With the beginning of August, the beaches of our coasts are crowded. Nowadays we see horrible beach chairs and old-fashioned beach umbrelas everywhere. Thank God, French design studio 5.5 designers has managed to design a lovely new line of beach products.
Inspired by the iconic architecture of the city-resort La Grande Motte, the designers have reviewed and reinterpreted this village. The resort was entrusted to the architect and philosopher Jean Balladour, who spent twenty years exclusively on this project. The result was an architecture-sculpture made of triangles, truncated circles and trapezes, thus providing a kinetic effect to the place. The city obtained in 2010 the label "20th-century heritage site".
Since 2013, La Grande Motte has been supporting creators willing to revisit and reinterpret the seaside resort with an objective: transcend legacy to make it a living heritage and breeding ground for all artistic creations.This year 5.5 designers expressed their fresh and own vision of the city through a new series of objects. Beach mattresses, parasols, towels, buckets and deck chairs are revisiting this popular lifestyle.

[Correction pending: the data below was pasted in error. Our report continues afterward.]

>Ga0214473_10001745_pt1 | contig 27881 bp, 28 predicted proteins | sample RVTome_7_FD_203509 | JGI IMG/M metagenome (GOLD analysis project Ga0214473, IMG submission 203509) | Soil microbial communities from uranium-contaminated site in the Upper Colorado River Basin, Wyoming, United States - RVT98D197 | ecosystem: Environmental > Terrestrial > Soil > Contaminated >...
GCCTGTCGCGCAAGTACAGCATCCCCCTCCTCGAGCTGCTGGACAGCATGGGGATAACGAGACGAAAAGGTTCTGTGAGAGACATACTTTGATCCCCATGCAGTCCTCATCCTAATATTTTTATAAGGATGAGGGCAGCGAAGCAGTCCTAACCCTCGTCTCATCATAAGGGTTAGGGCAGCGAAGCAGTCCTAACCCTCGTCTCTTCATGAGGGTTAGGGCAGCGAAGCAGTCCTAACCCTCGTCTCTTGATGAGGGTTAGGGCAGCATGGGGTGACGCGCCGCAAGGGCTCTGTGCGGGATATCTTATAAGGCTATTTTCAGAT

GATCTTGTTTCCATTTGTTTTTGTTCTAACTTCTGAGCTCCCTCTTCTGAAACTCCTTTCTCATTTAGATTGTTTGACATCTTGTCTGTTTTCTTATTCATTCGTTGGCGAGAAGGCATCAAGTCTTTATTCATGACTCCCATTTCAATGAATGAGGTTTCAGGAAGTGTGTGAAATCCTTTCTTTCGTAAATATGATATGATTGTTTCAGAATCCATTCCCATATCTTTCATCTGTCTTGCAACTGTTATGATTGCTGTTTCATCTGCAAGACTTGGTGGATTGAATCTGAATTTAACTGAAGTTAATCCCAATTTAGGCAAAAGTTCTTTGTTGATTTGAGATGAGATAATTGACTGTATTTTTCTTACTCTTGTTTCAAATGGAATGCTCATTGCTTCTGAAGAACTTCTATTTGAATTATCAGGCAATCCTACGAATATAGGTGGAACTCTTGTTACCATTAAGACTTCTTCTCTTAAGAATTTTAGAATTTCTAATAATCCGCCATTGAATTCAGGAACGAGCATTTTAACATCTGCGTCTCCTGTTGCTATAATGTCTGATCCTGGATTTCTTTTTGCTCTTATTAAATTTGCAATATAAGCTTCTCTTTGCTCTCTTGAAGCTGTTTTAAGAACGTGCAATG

The beach accessories offer vacationers a new experience and create multiple ephemeral installations reacting with the architectural landscape of La Grande Motte. The "beach pyramids" are parasols that resonate with the pyramidal buildings of the city. Meanwhile, the "sand pyramids" are buckets that allow children to reproduce the city’s triangles and play the architects’ apprentices on the beach. The acapulco backrests, on the other hand, offer a smart alternative to the traditional deck chairs and stick firmly on the ground. As for the "towels le Provence", they offer a generous surface on the ground to relax, alone or accompanied. Poseidon mattresses, derived from the bishop’s bonnet and made in polyurethane moss, offer comfort to the feet in the sand. And, finally, the grand mottois tables, made with painted metal, can be anchored to the ground to protect personal belongings from the sand.
Images JULES LANGEARD